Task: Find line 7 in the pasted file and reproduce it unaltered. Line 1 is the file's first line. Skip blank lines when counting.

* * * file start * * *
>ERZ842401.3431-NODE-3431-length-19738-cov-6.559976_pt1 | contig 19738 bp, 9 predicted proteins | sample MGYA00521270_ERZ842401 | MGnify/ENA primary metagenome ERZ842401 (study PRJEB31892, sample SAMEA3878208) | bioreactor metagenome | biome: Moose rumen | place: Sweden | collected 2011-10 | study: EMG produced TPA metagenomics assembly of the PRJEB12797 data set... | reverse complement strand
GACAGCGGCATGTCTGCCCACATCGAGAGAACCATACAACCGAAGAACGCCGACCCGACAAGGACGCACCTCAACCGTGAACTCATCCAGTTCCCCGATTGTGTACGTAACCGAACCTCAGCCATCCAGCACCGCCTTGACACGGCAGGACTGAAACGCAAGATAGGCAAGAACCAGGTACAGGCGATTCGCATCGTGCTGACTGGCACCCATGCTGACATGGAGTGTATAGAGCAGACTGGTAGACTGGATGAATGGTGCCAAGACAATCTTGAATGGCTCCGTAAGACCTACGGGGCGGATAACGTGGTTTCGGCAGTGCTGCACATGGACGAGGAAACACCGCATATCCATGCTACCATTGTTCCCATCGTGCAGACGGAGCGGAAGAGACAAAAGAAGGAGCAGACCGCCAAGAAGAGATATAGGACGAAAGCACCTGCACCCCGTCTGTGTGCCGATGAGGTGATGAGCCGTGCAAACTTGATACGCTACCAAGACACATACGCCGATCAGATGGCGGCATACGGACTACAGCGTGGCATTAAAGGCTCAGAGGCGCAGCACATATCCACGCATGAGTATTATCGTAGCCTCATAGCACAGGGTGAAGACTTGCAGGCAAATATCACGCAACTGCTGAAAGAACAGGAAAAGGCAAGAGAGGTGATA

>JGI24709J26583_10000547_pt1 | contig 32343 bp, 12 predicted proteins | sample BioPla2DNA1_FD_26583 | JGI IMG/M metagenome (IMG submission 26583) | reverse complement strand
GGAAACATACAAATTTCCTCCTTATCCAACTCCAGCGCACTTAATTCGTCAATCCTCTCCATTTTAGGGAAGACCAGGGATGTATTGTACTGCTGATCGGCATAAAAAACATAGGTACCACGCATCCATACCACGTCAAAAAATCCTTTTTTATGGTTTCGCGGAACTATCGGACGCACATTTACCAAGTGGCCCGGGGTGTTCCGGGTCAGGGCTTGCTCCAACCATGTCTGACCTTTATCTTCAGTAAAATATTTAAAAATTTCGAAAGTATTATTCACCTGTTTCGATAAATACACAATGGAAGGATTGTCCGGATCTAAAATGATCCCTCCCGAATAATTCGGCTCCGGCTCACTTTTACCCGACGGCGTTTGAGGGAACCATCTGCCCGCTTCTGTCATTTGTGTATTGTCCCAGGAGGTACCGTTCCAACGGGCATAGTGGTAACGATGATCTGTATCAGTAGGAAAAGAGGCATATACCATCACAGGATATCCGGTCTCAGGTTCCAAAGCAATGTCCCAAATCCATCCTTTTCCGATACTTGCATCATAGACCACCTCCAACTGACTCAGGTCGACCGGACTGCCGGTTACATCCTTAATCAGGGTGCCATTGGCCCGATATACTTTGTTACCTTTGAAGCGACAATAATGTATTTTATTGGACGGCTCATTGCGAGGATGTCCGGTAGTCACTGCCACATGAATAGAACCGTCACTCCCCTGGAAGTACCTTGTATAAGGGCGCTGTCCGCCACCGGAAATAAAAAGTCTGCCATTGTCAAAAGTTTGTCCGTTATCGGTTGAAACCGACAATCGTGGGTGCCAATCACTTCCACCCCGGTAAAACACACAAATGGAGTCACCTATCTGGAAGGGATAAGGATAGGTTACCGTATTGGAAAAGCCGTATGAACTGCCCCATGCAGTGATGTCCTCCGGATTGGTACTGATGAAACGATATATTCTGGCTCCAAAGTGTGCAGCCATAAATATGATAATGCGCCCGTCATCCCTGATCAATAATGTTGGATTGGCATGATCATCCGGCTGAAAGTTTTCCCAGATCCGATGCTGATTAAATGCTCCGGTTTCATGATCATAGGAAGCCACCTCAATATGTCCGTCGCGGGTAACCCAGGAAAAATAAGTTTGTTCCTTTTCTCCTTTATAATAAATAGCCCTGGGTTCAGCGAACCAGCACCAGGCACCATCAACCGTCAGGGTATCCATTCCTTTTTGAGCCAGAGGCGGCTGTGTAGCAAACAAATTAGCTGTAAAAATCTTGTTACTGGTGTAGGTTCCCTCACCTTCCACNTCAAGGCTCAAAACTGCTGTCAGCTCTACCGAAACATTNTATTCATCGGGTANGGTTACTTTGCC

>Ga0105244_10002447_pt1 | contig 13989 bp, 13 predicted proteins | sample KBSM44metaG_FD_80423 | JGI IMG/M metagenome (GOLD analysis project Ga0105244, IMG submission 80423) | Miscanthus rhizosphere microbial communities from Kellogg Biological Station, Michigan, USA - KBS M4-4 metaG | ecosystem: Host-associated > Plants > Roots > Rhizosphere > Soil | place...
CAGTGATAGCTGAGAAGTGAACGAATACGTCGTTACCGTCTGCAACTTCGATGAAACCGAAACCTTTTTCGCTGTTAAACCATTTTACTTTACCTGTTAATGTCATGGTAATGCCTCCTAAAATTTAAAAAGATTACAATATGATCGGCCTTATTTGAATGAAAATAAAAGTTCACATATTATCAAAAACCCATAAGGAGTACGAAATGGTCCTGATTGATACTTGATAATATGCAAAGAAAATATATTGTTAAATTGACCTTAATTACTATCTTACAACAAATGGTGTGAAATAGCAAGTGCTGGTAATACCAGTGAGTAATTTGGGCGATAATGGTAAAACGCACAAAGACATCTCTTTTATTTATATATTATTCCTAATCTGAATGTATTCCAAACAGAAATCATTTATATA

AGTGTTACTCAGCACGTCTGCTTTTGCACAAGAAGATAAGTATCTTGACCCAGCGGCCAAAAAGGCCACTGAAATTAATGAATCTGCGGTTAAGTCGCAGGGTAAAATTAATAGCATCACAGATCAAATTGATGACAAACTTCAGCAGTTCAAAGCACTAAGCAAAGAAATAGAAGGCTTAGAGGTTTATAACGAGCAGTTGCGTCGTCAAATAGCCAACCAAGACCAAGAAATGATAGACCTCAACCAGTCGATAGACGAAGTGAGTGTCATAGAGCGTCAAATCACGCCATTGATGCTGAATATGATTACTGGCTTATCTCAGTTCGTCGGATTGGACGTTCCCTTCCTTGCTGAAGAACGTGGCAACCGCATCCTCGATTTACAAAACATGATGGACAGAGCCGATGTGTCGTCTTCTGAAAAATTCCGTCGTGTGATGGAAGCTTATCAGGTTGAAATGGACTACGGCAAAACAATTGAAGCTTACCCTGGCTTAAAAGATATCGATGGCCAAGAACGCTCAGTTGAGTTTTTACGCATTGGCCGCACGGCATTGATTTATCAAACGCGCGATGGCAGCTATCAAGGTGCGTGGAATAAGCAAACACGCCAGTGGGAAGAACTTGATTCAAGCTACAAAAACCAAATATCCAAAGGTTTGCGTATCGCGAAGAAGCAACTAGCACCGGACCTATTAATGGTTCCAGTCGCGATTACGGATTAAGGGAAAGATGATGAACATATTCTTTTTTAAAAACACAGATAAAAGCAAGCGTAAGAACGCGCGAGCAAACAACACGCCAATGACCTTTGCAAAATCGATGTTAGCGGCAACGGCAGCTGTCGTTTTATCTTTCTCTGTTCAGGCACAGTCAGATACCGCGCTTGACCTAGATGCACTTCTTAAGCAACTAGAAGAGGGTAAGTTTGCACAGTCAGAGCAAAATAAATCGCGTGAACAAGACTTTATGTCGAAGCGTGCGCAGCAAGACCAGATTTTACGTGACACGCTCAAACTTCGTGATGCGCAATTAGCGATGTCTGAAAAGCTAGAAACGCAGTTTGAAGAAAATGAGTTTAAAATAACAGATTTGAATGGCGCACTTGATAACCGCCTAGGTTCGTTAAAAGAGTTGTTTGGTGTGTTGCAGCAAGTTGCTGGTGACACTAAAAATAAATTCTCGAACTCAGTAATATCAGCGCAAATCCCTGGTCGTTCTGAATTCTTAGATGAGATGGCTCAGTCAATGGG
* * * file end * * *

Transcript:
AGTGTTACTCAGCACGTCTGCTTTTGCACAAGAAGATAAGTATCTTGACCCAGCGGCCAAAAAGGCCACTGAAATTAATGAATCTGCGGTTAAGTCGCAGGGTAAAATTAATAGCATCACAGATCAAATTGATGACAAACTTCAGCAGTTCAAAGCACTAAGCAAAGAAATAGAAGGCTTAGAGGTTTATAACGAGCAGTTGCGTCGTCAAATAGCCAACCAAGACCAAGAAATGATAGACCTCAACCAGTCGATAGACGAAGTGAGTGTCATAGAGCGTCAAATCACGCCATTGATGCTGAATATGATTACTGGCTTATCTCAGTTCGTCGGATTGGACGTTCCCTTCCTTGCTGAAGAACGTGGCAACCGCATCCTCGATTTACAAAACATGATGGACAGAGCCGATGTGTCGTCTTCTGAAAAATTCCGTCGTGTGATGGAAGCTTATCAGGTTGAAATGGACTACGGCAAAACAATTGAAGCTTACCCTGGCTTAAAAGATATCGATGGCCAAGAACGCTCAGTTGAGTTTTTACGCATTGGCCGCACGGCATTGATTTATCAAACGCGCGATGGCAGCTATCAAGGTGCGTGGAATAAGCAAACACGCCAGTGGGAAGAACTTGATTCAAGCTACAAAAACCAAATATCCAAAGGTTTGCGTATCGCGAAGAAGCAACTAGCACCGGACCTATTAATGGTTCCAGTCGCGATTACGGATTAAGGGAAAGATGATGAACATATTCTTTTTTAAAAACACAGATAAAAGCAAGCGTAAGAACGCGCGAGCAAACAACACGCCAATGACCTTTGCAAAATCGATGTTAGCGGCAACGGCAGCTGTCGTTTTATCTTTCTCTGTTCAGGCACAGTCAGATACCGCGCTTGACCTAGATGCACTTCTTAAGCAACTAGAAGAGGGTAAGTTTGCACAGTCAGAGCAAAATAAATCGCGTGAACAAGACTTTATGTCGAAGCGTGCGCAGCAAGACCAGATTTTACGTGACACGCTCAAACTTCGTGATGCGCAATTAGCGATGTCTGAAAAGCTAGAAACGCAGTTTGAAGAAAATGAGTTTAAAATAACAGATTTGAATGGCGCACTTGATAACCGCCTAGGTTCGTTAAAAGAGTTGTTTGGTGTGTTGCAGCAAGTTGCTGGTGACACTAAAAATAAATTCTCGAACTCAGTAATATCAGCGCAAATCCCTGGTCGTTCTGAATTCTTAGATGAGATGGCTCAGTCAATGGG